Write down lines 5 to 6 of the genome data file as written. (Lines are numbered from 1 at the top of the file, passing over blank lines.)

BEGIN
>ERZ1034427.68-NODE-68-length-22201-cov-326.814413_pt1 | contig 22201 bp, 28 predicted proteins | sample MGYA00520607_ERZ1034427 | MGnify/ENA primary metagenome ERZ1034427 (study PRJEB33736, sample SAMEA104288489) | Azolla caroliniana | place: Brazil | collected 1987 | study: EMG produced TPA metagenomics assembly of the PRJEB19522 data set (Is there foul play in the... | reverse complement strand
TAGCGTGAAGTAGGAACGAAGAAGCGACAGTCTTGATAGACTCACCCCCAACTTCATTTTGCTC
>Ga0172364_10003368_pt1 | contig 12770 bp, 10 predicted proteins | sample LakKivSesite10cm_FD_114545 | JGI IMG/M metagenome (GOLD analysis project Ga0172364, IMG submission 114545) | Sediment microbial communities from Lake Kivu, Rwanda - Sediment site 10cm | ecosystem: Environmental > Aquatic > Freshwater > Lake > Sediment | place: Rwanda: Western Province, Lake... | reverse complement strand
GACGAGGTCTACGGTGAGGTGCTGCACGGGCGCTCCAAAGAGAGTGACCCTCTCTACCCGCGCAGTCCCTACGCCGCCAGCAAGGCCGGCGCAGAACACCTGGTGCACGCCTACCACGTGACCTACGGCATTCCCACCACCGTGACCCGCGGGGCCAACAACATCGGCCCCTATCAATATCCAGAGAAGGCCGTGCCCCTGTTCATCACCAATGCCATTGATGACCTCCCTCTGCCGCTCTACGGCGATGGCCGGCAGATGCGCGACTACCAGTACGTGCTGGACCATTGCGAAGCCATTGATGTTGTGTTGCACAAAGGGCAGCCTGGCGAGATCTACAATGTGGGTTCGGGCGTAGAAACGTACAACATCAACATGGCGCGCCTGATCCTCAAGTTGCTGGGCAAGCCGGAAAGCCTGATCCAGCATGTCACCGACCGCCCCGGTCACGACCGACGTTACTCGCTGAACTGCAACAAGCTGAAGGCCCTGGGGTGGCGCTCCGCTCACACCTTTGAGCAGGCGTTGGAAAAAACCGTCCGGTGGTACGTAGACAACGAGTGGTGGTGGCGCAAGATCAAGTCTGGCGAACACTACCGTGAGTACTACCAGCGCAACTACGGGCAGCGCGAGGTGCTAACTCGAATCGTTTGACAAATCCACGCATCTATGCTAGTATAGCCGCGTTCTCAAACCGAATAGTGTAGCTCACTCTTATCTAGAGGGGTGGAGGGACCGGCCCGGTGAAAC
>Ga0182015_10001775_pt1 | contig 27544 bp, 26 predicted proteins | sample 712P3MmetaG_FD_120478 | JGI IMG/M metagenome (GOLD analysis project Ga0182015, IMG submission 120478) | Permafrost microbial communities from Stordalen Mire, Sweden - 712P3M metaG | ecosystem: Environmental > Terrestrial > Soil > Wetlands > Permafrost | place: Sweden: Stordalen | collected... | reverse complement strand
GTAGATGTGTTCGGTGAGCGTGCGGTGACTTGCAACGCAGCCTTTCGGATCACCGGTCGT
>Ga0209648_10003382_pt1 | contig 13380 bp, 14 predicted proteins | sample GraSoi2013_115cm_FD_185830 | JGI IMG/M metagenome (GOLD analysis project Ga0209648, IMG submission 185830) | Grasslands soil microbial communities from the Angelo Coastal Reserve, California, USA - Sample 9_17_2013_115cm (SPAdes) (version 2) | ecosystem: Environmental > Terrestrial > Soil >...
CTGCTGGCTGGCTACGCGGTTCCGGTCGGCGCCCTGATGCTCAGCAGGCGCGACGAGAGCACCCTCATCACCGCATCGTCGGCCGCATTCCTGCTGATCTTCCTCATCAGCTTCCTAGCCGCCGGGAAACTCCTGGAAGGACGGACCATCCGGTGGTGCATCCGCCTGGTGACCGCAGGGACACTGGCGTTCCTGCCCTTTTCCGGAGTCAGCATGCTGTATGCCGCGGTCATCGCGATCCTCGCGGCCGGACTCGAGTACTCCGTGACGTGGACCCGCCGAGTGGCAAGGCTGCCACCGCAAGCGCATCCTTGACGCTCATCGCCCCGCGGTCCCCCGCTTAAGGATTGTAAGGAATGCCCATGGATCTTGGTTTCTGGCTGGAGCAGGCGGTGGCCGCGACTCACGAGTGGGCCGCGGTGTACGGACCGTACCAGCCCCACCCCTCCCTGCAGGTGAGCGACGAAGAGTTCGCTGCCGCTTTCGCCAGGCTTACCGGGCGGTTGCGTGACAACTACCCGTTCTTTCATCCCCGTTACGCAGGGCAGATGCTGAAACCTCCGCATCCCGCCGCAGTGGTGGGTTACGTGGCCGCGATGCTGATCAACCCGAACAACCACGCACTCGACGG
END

>Ga0182015_10001775_pt1 | contig 27544 bp, 26 predicted proteins | sample 712P3MmetaG_FD_120478 | JGI IMG/M metagenome (GOLD analysis project Ga0182015, IMG submission 120478) | Permafrost microbial communities from Stordalen Mire, Sweden - 712P3M metaG | ecosystem: Environmental > Terrestrial > Soil > Wetlands > Permafrost | place: Sweden: Stordalen | collected... | reverse complement strand
GTAGATGTGTTCGGTGAGCGTGCGGTGACTTGCAACGCAGCCTTTCGGATCACCGGTCGT